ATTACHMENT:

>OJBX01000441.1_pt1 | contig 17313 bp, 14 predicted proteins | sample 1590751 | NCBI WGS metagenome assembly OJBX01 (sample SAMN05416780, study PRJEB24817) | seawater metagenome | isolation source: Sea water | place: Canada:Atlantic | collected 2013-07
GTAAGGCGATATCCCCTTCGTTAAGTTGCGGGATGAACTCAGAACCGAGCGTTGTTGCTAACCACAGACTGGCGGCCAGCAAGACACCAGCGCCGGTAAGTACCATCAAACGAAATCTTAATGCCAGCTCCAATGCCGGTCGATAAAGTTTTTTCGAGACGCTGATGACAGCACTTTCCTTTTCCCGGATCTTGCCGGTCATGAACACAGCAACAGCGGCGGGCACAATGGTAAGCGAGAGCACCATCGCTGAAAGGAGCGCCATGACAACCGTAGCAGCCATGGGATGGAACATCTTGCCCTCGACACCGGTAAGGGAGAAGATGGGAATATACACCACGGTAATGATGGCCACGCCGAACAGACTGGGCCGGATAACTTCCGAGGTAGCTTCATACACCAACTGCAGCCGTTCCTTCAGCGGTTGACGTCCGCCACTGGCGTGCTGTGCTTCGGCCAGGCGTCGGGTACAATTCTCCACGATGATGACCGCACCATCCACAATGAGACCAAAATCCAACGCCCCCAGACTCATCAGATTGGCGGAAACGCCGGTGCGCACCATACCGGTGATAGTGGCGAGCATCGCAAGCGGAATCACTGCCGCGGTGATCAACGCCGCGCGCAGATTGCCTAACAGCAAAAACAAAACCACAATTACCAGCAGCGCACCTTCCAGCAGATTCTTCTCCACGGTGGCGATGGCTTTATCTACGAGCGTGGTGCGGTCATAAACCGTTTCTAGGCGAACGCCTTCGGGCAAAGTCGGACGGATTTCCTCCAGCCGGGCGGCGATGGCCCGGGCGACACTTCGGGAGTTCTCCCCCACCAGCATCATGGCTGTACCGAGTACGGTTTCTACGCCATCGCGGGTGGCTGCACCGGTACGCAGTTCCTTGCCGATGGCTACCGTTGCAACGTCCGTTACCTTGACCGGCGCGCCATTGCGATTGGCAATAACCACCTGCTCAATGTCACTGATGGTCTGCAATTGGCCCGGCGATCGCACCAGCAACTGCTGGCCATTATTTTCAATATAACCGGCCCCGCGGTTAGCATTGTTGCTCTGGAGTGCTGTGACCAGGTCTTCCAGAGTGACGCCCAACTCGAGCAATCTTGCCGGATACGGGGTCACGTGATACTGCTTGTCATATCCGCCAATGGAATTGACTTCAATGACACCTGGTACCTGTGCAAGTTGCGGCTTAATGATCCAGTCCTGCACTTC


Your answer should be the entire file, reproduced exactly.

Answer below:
>OJBX01000441.1_pt1 | contig 17313 bp, 14 predicted proteins | sample 1590751 | NCBI WGS metagenome assembly OJBX01 (sample SAMN05416780, study PRJEB24817) | seawater metagenome | isolation source: Sea water | place: Canada:Atlantic | collected 2013-07
GTAAGGCGATATCCCCTTCGTTAAGTTGCGGGATGAACTCAGAACCGAGCGTTGTTGCTAACCACAGACTGGCGGCCAGCAAGACACCAGCGCCGGTAAGTACCATCAAACGAAATCTTAATGCCAGCTCCAATGCCGGTCGATAAAGTTTTTTCGAGACGCTGATGACAGCACTTTCCTTTTCCCGGATCTTGCCGGTCATGAACACAGCAACAGCGGCGGGCACAATGGTAAGCGAGAGCACCATCGCTGAAAGGAGCGCCATGACAACCGTAGCAGCCATGGGATGGAACATCTTGCCCTCGACACCGGTAAGGGAGAAGATGGGAATATACACCACGGTAATGATGGCCACGCCGAACAGACTGGGCCGGATAACTTCCGAGGTAGCTTCATACACCAACTGCAGCCGTTCCTTCAGCGGTTGACGTCCGCCACTGGCGTGCTGTGCTTCGGCCAGGCGTCGGGTACAATTCTCCACGATGATGACCGCACCATCCACAATGAGACCAAAATCCAACGCCCCCAGACTCATCAGATTGGCGGAAACGCCGGTGCGCACCATACCGGTGATAGTGGCGAGCATCGCAAGCGGAATCACTGCCGCGGTGATCAACGCCGCGCGCAGATTGCCTAACAGCAAAAACAAAACCACAATTACCAGCAGCGCACCTTCCAGCAGATTCTTCTCCACGGTGGCGATGGCTTTATCTACGAGCGTGGTGCGGTCATAAACCGTTTCTAGGCGAACGCCTTCGGGCAAAGTCGGACGGATTTCCTCCAGCCGGGCGGCGATGGCCCGGGCGACACTTCGGGAGTTCTCCCCCACCAGCATCATGGCTGTACCGAGTACGGTTTCTACGCCATCGCGGGTGGCTGCACCGGTACGCAGTTCCTTGCCGATGGCTACCGTTGCAACGTCCGTTACCTTGACCGGCGCGCCATTGCGATTGGCAATAACCACCTGCTCAATGTCACTGATGGTCTGCAATTGGCCCGGCGATCGCACCAGCAACTGCTGGCCATTATTTTCAATATAACCGGCCCCGCGGTTAGCATTGTTGCTCTGGAGTGCTGTGACCAGGTCTTCCAGAGTGACGCCCAACTCGAGCAATCTTGCCGGATACGGGGTCACGTGATACTGCTTGTCATATCCGCCAATGGAATTGACTTCAATGACACCTGGTACCTGTGCAAGTTGCGGCTTAATGATCCAGTCCTGCACTTC